Susan’s father, John was christened in 1805 as ‘John, son of Henry BASTIAN’
It is an interesting lesson in not always believing the first record you find. Had I not gone any further than the first 2 birth certificates ordered I would today have in my records a great great grandmother with the incorrect maiden name of Bashton. And while the General Register Office search facility is extremely helpful in being able to provide results coupled with a maiden name, those results must always be corroborated with further proof. This is the emphasis of the third point of the Genealogical Proof Standard (GPS) – all information, sources, and evidence must be analyzed and conflicting evidence resolved, resulting in a credible conclusion. And of course, all of this rests on the first point of the GPS, reasonably exhaustive research. My search therefore continues to find Susan’s birth record and confirm that Susan’s maiden name was in fact BASTIAN.
Today the Board for Certification of Genealogists presented a series of educational webinars, hosted by Legacy Family Tree, on a variety of topics. The information was excellent, with many notes taken and the downloaded syllabi added substantially to my ‘to read’ list. Webinars are excellent ways to add to our genealogical education. Each week there are many freely available webinars being offered by different organizations.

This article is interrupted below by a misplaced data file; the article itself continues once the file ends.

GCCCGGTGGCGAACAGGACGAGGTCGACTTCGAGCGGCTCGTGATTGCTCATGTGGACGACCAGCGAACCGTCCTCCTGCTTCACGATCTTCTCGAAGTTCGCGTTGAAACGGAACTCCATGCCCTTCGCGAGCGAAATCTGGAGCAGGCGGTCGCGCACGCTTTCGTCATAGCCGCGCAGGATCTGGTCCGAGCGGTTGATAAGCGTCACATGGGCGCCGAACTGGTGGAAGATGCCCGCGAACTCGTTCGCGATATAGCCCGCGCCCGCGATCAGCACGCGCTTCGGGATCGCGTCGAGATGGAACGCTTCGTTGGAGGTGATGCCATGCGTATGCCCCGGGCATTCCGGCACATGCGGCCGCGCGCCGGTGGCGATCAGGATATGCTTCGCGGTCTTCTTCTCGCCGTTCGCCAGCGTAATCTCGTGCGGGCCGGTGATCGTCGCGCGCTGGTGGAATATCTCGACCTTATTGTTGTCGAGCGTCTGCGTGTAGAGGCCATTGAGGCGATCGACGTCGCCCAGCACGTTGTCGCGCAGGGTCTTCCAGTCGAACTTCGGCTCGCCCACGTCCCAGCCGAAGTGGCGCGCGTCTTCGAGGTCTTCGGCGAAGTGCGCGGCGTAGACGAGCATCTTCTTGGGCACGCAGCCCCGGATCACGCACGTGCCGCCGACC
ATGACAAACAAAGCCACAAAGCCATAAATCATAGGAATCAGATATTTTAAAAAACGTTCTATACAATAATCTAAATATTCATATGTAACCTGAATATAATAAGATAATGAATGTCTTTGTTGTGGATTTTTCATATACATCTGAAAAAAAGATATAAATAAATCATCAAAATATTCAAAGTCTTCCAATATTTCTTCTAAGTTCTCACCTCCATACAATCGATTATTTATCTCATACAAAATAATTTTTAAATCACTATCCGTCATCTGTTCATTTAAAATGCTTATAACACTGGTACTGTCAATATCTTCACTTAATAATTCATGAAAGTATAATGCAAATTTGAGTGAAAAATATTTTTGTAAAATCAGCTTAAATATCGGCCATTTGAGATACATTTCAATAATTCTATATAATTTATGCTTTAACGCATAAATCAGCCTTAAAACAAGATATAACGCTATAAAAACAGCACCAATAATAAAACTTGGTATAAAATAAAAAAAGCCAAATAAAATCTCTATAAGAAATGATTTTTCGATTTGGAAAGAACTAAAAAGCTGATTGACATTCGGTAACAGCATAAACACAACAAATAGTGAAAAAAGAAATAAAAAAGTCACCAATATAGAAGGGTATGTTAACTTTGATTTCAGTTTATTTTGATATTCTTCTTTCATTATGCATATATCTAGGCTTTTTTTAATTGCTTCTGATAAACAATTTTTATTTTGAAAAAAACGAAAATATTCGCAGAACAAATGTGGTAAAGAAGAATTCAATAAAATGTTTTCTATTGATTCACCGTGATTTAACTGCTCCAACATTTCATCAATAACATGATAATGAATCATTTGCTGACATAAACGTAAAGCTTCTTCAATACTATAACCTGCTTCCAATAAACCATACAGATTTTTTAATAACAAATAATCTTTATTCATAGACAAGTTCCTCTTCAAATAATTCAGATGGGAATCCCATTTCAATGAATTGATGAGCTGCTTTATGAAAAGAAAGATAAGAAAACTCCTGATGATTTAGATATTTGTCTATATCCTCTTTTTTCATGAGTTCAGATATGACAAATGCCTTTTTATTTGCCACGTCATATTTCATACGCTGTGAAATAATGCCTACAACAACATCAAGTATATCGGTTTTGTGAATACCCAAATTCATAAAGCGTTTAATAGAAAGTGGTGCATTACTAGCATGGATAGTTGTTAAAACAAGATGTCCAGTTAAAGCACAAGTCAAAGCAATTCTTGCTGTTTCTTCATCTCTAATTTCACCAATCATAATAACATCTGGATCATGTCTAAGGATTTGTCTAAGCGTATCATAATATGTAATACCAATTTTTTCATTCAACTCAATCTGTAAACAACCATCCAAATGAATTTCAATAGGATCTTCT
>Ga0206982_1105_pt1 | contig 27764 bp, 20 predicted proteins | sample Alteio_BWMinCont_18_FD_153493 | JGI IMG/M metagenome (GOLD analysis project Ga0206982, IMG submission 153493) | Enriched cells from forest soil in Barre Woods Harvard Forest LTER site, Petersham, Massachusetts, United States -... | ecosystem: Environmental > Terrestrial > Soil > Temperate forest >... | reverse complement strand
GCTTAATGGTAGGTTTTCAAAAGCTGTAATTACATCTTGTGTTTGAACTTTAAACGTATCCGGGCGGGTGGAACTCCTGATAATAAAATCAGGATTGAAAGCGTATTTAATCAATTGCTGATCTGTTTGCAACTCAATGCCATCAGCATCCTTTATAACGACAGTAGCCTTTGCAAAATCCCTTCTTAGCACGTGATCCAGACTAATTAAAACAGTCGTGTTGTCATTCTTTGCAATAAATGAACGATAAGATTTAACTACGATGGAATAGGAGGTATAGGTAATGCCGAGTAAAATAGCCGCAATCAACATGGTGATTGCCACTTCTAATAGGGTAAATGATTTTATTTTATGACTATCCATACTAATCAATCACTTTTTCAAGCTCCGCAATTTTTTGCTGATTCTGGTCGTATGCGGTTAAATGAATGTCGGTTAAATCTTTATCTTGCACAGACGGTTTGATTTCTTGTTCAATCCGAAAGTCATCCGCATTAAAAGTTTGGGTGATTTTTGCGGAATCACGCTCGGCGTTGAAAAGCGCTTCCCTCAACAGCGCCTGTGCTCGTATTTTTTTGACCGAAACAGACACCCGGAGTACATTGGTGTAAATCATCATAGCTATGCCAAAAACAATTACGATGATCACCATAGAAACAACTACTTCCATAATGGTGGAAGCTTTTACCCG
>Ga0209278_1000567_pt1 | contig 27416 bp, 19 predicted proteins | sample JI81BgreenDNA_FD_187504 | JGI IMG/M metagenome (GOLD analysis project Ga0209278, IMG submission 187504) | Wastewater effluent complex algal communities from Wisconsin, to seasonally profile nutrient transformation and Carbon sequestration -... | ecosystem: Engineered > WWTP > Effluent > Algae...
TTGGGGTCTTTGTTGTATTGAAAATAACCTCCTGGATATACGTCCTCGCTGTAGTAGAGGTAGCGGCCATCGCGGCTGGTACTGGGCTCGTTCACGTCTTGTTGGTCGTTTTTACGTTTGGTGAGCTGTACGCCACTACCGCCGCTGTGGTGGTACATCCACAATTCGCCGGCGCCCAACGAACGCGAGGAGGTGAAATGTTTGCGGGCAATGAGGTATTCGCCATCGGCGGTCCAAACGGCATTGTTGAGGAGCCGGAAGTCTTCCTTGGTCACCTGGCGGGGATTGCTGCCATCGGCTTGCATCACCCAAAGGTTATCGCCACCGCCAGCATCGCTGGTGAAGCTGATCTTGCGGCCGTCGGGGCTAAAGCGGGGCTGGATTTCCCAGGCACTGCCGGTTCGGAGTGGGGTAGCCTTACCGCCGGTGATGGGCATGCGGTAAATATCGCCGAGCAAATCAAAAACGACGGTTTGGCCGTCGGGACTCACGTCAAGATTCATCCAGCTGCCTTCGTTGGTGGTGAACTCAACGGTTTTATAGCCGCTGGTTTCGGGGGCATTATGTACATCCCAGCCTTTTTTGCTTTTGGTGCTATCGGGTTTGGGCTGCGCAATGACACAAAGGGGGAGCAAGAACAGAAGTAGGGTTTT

Are we making the most of this excellent resource for furthering our education? It doesn’t really help much if we watch the webinar and walk away afterwards never to look again at our notes.
Here’s how I get the most out of these excellent webinars:
I always download and print the syllabus for each webinar so that I have a hard copy and something to write my notes on as the webinar is presented.
After the webinar is over and while it is still fresh in my mind, I do a quick assessment of my notes. If I feel like the syllabus and my notes don’t cover something fully, or that I think I missed a point made in the webinar, I watch the webinar again (if it was recorded and once it is available). I don’t always have the time to watch the entire webinar again so I will often find the particular spot in the presentation and listen again to the presenter’s commentary and catch what I may have missed.
If the webinar pertains to an area or topic I am currently researching or need to immediately learn more about , it goes to the top of my ‘follow up now’ list. Often as I am watching a webinar a particular ancestor or brick wall problem will come to mind. I make a note of my thoughts as they correspond to what the presenter is talking about. I try to get to my ‘follow up now’ list as soon as I can after the webinar to try out the strategies or access the database or link discussed.
If the webinar focused on things like research skills and strategies, analysis and correlation topics, narrative writing and proof argument skills, methodology and certification skills it goes on my ‘future study’ list. I try to study one of these webinars each week. I am currently working towards professional certification so these types of webinars are extremely important in helping me to learn the skills I need.
I add the name of the webinar, the presenter, the topic and the organization presenting the webinar to an excel spreadsheet. When I feel like I need more education on something or I’m starting to research an area or topic I don’t know a lot about, I can check my file to see if there was a webinar on the topic and if I have a syllabus I can study.
What is your process for getting the most out of a webinar?